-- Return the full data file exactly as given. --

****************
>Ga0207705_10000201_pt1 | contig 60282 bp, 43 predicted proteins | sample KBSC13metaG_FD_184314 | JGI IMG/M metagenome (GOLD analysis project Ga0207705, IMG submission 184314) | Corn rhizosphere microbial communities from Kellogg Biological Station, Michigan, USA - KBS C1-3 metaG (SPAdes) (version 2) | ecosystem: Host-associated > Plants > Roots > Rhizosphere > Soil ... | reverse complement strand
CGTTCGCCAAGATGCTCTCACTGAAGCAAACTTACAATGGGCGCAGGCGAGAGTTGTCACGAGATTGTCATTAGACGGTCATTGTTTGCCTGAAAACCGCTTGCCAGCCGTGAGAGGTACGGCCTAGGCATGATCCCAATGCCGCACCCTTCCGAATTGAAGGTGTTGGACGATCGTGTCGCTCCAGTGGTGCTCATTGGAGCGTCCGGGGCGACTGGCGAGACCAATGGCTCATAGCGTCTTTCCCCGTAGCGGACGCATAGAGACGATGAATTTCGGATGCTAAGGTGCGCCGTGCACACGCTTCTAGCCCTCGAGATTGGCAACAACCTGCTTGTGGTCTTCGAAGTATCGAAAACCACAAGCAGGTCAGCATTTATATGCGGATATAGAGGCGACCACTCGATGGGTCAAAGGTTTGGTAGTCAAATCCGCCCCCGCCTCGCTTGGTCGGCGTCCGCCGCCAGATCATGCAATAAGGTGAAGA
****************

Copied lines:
>Ga0207705_10000201_pt1 | contig 60282 bp, 43 predicted proteins | sample KBSC13metaG_FD_184314 | JGI IMG/M metagenome (GOLD analysis project Ga0207705, IMG submission 184314) | Corn rhizosphere microbial communities from Kellogg Biological Station, Michigan, USA - KBS C1-3 metaG (SPAdes) (version 2) | ecosystem: Host-associated > Plants > Roots > Rhizosphere > Soil ... | reverse complement strand
CGTTCGCCAAGATGCTCTCACTGAAGCAAACTTACAATGGGCGCAGGCGAGAGTTGTCACGAGATTGTCATTAGACGGTCATTGTTTGCCTGAAAACCGCTTGCCAGCCGTGAGAGGTACGGCCTAGGCATGATCCCAATGCCGCACCCTTCCGAATTGAAGGTGTTGGACGATCGTGTCGCTCCAGTGGTGCTCATTGGAGCGTCCGGGGCGACTGGCGAGACCAATGGCTCATAGCGTCTTTCCCCGTAGCGGACGCATAGAGACGATGAATTTCGGATGCTAAGGTGCGCCGTGCACACGCTTCTAGCCCTCGAGATTGGCAACAACCTGCTTGTGGTCTTCGAAGTATCGAAAACCACAAGCAGGTCAGCATTTATATGCGGATATAGAGGCGACCACTCGATGGGTCAAAGGTTTGGTAGTCAAATCCGCCCCCGCCTCGCTTGGTCGGCGTCCGCCGCCAGATCATGCAATAAGGTGAAGA